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I just picked up a '74 Honda XL250, and it had been sitting for about 8 years. As the story always goes, (I know the person that I bought it from, and they've no reason to bullcrap about it) it was running when it was parked. The only reason she stopped riding it, is the clutch cable snapped.

Anyhow, I got it home, and started tearing into the fuel system. Even the fuel shutoff valve was packed solid with DRIED varnish. Don't even get me started on the tank itself. Long story short, I got everything flowing good, but it still wasn't getting fuel to the bowl. So, I pulled the carb apart, and cleaned it up. I made sure that all the circuits I could find (entirely possible I missed one, I'm used to working on carbs that are way bigger, like on a classic land yacht) were cleared out, and the float and valve was working real good.

I got it all back together, and on the bike, and it's not getting fuel into the cylinder (judging by smell in the exhaust pipe, which is accurate in my experience). I realized that I hadn't seen any vacuum lines, or ports on the carb when I had it off. Does this bike have a vacuum line on it? If it's not a lack of this, then what the Hades else could it be? Granted that I used all the original carb parts, so that may be fouling me up, but I couldn't wait for my rebuild kit that's supposed to show up this week.

Anyhow, any and all help you folks can give would be most appreciated. Have a good 'n.
 

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The quickest way to tell if there is a vacuum-operated petcock is to read the valve positions.

If it says "PRIME", "RES", and "ON". There should be a vacuum line. If it says "OFF", "RUN", and RES", it does not have a vacuum-operated petcock.

I'd make sure you have fuel flowing to the carb itself as a first step by testing the fuel line. It could be that the float is not adjusted to allow fuel to flow past the valve as well. Check the adjustment and make sure fuel is filling the bowl.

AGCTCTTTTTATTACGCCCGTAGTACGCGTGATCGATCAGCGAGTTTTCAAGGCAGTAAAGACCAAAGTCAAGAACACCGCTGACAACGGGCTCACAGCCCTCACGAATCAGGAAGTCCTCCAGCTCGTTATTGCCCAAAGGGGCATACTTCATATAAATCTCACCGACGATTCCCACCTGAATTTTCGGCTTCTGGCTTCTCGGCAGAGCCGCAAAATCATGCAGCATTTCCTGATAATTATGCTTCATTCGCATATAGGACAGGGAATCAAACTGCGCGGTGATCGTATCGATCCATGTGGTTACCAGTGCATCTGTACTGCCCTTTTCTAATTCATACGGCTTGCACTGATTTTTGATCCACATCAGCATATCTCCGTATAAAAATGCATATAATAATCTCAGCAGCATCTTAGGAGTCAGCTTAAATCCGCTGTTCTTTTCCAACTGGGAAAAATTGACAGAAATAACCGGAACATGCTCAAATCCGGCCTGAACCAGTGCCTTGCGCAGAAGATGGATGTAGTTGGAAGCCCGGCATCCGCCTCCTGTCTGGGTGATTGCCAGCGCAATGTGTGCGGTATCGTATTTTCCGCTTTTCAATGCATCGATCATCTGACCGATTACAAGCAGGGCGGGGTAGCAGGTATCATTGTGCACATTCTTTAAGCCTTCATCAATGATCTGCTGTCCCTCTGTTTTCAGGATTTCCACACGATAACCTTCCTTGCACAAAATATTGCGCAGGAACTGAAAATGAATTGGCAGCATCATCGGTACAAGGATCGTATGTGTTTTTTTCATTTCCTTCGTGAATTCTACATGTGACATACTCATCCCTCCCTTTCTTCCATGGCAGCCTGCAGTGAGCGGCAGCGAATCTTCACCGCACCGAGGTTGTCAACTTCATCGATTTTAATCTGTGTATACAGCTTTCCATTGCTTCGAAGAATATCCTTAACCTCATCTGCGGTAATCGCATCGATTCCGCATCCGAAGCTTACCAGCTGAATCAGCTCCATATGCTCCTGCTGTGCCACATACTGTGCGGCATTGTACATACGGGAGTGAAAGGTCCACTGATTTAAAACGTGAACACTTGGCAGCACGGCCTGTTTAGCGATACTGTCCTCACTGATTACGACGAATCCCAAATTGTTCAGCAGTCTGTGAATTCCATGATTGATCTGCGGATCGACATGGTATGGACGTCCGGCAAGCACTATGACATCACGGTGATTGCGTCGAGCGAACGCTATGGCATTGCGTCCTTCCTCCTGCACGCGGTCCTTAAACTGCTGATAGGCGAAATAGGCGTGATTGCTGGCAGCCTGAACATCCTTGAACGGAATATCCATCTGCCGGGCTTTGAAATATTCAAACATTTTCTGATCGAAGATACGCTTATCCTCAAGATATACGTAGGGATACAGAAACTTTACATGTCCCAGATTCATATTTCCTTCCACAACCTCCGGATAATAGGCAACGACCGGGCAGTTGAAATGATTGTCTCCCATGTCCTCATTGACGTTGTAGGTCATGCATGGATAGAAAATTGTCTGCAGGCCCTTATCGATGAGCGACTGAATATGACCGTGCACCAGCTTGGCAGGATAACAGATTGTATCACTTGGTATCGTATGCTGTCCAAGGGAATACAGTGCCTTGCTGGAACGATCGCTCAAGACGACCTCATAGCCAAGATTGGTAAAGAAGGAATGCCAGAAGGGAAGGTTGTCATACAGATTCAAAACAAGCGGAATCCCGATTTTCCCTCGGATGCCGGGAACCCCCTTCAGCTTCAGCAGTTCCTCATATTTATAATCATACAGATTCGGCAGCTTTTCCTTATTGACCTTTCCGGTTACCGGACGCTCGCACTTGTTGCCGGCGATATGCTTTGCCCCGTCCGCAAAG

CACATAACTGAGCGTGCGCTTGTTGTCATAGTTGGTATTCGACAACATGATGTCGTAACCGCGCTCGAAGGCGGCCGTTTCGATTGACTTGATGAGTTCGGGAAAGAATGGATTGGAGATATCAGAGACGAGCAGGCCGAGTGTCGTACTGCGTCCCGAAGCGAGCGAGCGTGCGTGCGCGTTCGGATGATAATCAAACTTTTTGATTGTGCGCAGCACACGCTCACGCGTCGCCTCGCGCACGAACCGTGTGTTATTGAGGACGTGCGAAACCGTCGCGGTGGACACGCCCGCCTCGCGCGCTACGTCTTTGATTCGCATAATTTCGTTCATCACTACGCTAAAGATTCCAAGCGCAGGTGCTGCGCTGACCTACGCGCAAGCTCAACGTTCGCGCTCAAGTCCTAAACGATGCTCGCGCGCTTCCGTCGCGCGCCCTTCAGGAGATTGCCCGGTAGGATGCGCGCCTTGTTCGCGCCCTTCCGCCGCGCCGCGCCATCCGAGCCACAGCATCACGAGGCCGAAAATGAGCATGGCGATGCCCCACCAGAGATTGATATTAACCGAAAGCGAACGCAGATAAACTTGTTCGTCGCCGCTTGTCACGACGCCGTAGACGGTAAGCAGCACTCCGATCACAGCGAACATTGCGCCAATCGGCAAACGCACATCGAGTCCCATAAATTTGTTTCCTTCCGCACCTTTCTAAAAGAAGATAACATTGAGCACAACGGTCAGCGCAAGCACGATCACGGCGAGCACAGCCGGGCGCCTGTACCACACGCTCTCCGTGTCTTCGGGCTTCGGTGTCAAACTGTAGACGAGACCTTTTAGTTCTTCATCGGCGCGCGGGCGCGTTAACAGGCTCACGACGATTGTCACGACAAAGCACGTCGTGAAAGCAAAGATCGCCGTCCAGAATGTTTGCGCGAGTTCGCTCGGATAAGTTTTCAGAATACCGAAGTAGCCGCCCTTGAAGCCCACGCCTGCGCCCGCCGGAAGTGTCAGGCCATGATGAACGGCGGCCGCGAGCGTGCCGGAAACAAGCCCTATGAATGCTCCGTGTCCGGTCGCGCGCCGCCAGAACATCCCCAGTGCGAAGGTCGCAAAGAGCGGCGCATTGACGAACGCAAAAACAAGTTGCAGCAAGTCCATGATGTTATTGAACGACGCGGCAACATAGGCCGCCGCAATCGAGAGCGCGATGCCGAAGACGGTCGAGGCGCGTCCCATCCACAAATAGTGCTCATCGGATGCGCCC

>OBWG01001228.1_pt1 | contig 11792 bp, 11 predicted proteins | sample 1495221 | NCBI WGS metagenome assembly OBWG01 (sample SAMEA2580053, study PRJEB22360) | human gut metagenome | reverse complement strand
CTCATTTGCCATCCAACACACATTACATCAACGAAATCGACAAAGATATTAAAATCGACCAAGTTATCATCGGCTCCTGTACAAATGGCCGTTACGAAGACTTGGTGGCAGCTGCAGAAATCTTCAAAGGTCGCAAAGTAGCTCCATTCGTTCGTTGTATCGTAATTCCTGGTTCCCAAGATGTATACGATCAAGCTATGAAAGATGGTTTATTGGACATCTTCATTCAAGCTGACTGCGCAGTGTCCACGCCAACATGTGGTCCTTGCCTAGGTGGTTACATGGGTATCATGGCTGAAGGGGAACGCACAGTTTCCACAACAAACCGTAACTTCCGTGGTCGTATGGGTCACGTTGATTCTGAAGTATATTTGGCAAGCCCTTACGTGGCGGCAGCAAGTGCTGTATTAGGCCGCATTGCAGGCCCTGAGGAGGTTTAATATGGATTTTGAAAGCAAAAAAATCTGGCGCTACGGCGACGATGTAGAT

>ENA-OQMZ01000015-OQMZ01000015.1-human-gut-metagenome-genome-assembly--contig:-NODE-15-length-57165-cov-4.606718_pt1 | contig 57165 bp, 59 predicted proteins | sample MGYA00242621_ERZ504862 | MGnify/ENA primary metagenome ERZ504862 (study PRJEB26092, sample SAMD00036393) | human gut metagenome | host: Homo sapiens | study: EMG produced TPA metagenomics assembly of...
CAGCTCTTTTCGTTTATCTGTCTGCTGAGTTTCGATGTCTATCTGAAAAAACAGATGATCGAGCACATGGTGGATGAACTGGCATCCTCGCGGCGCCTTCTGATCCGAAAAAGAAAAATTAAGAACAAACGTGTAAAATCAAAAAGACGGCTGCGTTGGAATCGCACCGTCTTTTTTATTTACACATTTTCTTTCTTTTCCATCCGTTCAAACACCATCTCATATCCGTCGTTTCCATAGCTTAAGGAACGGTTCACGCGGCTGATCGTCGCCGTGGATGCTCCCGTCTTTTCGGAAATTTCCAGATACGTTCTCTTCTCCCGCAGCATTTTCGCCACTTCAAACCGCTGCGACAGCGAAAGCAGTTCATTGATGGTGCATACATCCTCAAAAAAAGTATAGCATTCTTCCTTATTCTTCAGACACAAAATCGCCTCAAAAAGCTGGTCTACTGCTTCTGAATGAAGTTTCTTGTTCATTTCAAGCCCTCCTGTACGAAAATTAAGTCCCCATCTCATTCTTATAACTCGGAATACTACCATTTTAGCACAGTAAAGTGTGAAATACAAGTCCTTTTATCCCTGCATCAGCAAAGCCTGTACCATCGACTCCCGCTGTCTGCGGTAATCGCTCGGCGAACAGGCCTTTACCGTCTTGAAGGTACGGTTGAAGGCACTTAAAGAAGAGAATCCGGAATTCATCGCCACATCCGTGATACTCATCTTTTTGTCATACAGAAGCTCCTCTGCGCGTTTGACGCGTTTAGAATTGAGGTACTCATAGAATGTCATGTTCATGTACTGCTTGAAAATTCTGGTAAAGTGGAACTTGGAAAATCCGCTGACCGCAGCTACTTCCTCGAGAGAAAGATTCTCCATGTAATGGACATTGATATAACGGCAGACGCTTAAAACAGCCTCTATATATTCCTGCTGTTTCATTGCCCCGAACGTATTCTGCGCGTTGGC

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Just remember that the varnish can be anywhere in route from the tank to the carbs. The varnish will dissolve completely if placed in lacquer thinner. However,the lacquer thinner is not exactly friendly to the rubber parts it encounters in the fuel system. Think about replacing even the fuel line with new and also placing an inline fuel filter in the line.
I have heard plenty of cases where old gas is drained out and then the system plugs up when fresh fuel is added. What occurs is the new fuel softens the varnish into goo,and it plugs things up again.
Seafoam also contains [i think the main ingredient is] lacquer thinner. A gallon of LT is about 15 bucks at a paint store,and Seafoam is much higher than that.
If I encounter severe tank varnish,I pour in a quart of the LT and swish it around occasionally, then dump it out after an hour and save it in a glass jar until it clarifies,then strain it out for the next use. It will eventually lose its powers after a few uses. Then I take the rest of the gallon and do the same, and keep the two batches separate to be used over again.
If you see rust in the tank,your further rust treatments will work much better after the varnish is gone.
 
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